Juma-Ross said: “In the long arc of computing history, things become more natural and human as we go on.”

The panel agreed, it’s a metaverse worth fighting for and we do need to bring humanity to it.

Adam Jacobs

Finally, Adam Jacobs spoke about why solid foundations of customer-centricity should still be the number one focus on a data-driven marketer’s agenda in 2022. He was the only one to reference the Chris Rock/Will Smith incident by asking the audience, “please don’t slap me”.

Jacobs used examples from The Iconic and Hatch to highlight his sales-oriented leadership, and standing for something real and meaningful as a brand.

Jacobs also offered some great recruiting tips to help stave off the Great Resignation and find people who are the best fit for your team.

  • Ask them what they are good at – look at their abilities, potential strengths and transferrable skills
  • Discover their stylistic preferences: how do they like to work? How would they fit in?
  • What is their motivation? What are their values? What excites them?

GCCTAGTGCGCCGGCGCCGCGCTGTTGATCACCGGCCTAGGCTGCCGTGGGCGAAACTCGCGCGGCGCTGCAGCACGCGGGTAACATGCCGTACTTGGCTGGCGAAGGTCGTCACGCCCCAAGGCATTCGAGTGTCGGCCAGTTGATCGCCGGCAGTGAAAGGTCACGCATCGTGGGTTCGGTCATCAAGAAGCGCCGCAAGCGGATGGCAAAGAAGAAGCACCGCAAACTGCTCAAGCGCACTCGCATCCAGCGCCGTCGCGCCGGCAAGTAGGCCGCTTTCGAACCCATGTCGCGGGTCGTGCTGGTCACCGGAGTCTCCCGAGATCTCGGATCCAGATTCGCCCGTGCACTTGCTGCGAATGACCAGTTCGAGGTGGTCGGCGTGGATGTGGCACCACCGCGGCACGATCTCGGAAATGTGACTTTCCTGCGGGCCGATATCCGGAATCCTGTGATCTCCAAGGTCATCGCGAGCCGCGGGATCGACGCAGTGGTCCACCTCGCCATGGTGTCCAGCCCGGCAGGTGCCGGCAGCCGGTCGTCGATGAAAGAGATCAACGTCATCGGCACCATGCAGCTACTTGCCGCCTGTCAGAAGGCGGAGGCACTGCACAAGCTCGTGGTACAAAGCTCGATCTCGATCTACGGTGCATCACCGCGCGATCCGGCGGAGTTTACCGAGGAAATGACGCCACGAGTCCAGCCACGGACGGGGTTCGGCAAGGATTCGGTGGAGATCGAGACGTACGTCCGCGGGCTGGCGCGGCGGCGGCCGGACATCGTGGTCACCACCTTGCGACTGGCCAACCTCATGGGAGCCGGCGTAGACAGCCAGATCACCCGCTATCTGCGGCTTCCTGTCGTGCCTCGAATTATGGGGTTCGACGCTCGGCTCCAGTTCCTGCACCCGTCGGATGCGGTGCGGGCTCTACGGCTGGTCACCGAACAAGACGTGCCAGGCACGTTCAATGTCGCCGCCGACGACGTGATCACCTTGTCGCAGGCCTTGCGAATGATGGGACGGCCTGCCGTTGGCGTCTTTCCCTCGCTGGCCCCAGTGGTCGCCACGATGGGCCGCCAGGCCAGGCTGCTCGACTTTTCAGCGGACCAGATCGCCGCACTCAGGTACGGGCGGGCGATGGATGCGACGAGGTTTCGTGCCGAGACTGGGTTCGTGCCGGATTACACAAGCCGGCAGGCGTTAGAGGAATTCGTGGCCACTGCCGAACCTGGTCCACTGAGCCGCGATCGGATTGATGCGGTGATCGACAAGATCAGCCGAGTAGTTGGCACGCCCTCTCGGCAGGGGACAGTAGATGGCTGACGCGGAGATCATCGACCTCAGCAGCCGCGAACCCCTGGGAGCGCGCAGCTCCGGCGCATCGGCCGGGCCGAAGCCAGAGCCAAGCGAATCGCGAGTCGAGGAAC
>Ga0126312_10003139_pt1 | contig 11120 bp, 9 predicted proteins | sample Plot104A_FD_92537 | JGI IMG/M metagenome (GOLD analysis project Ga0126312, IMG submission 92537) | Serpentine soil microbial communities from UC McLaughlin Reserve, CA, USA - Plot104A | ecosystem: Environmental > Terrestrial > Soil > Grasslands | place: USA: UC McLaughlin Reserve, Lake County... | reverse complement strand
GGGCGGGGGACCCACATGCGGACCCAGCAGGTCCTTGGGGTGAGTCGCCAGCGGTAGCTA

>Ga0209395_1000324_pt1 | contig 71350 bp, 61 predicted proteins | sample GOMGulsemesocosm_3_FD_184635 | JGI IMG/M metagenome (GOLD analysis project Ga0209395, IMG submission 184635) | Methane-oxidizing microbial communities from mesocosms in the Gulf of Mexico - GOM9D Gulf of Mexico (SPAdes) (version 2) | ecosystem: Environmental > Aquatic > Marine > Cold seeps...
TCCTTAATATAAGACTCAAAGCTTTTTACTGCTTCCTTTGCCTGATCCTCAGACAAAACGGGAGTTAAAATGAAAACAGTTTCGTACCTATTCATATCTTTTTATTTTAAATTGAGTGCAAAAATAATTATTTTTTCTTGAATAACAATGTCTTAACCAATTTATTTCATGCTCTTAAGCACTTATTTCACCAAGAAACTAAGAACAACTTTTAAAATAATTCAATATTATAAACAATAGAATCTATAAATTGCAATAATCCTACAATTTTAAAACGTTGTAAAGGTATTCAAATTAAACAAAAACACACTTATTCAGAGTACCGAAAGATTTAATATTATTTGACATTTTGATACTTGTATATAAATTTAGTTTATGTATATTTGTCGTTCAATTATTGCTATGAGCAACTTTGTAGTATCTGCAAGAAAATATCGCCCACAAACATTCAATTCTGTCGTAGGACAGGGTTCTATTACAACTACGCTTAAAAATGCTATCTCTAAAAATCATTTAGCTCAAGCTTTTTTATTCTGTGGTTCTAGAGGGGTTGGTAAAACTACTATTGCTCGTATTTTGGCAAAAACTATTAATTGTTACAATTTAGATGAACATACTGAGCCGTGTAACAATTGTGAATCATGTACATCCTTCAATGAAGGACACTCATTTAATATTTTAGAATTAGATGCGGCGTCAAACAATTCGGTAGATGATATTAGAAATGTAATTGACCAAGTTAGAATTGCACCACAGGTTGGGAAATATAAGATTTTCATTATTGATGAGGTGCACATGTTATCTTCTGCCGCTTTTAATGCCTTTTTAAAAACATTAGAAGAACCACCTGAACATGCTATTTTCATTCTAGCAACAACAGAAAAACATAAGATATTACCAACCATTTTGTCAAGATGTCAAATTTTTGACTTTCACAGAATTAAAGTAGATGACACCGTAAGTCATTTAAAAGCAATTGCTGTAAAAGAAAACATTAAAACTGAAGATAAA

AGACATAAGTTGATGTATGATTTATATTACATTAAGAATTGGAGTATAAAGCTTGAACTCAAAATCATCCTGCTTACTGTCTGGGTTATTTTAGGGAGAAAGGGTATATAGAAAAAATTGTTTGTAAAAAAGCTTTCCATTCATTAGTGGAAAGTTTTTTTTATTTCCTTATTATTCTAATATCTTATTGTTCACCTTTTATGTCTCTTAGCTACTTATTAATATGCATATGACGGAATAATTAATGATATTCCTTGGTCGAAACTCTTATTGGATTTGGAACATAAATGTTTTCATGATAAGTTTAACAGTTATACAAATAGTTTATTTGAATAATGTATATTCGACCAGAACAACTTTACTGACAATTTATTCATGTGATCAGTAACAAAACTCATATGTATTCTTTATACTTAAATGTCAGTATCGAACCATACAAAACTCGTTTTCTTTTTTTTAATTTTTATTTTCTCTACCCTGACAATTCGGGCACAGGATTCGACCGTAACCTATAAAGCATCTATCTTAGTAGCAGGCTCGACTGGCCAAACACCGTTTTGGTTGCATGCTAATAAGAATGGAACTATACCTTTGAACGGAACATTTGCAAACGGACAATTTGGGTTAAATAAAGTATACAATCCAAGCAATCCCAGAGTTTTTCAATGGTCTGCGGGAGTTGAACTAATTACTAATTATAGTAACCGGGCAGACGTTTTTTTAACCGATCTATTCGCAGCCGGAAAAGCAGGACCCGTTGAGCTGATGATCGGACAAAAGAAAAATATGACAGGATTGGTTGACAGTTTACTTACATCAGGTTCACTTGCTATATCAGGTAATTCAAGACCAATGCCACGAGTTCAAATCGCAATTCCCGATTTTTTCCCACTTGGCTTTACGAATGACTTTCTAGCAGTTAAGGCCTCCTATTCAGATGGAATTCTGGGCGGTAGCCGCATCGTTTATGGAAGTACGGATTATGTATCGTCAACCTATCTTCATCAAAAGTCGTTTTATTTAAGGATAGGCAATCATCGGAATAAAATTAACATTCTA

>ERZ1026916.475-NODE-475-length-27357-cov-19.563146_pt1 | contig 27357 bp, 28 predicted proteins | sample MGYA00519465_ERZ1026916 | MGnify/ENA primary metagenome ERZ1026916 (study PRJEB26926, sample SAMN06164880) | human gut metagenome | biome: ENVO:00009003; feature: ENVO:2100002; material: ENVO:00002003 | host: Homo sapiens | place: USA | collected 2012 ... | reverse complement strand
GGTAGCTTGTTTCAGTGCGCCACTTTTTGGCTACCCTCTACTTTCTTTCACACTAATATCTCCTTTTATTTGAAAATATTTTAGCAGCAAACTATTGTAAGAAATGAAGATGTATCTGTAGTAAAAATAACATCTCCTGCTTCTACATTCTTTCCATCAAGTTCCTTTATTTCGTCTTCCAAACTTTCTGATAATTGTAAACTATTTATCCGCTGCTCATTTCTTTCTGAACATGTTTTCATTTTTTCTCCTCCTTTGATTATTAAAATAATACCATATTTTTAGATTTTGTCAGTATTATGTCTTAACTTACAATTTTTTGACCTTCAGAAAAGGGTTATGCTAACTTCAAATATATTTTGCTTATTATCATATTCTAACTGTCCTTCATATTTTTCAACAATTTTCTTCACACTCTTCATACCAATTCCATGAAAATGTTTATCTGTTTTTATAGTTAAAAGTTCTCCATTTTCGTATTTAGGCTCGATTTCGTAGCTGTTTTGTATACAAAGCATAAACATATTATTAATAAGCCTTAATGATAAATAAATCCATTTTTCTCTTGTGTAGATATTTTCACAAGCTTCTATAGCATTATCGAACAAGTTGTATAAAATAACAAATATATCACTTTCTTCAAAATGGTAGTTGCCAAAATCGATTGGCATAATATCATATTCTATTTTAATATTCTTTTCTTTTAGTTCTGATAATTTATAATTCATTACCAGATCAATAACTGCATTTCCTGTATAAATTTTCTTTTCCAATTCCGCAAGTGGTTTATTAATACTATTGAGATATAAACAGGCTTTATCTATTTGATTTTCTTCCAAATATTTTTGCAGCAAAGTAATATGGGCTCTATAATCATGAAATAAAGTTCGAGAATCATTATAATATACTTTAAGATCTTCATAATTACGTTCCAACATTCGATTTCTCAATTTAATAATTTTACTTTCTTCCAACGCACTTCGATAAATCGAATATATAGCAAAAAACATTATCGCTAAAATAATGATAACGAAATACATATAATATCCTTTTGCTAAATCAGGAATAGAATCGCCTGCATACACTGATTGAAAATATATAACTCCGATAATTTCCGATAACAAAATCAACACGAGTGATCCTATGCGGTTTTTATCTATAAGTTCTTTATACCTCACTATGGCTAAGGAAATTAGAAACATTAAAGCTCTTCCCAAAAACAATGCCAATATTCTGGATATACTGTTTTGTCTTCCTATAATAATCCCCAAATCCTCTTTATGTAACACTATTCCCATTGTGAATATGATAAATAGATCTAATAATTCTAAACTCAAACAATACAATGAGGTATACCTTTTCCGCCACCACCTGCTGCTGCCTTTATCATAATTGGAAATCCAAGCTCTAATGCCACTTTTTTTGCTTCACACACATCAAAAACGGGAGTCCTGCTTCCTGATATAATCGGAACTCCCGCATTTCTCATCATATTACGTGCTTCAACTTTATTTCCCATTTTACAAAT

And with that, the Global Forum wrapped up for this year.

The Association for Data-driven Marketing and Advertising (ADMA) is the leading industry body for data-driven marketing and advertising. ADMA is also the authority and go-to resource for effective and creative data-driven marketing across all channels and platforms, providing insight, ideas and innovation for today’s marketing industry.

The largest marketing and advertising association in Australia, ADMA has over 350 corporate members including major financial institutions, telecommunications companies, energy providers, leading media companies, travel service companies, airlines, major charities, statutory corporations, educational institutions and specialist suppliers to the industry including advertising agencies, software and internet companies.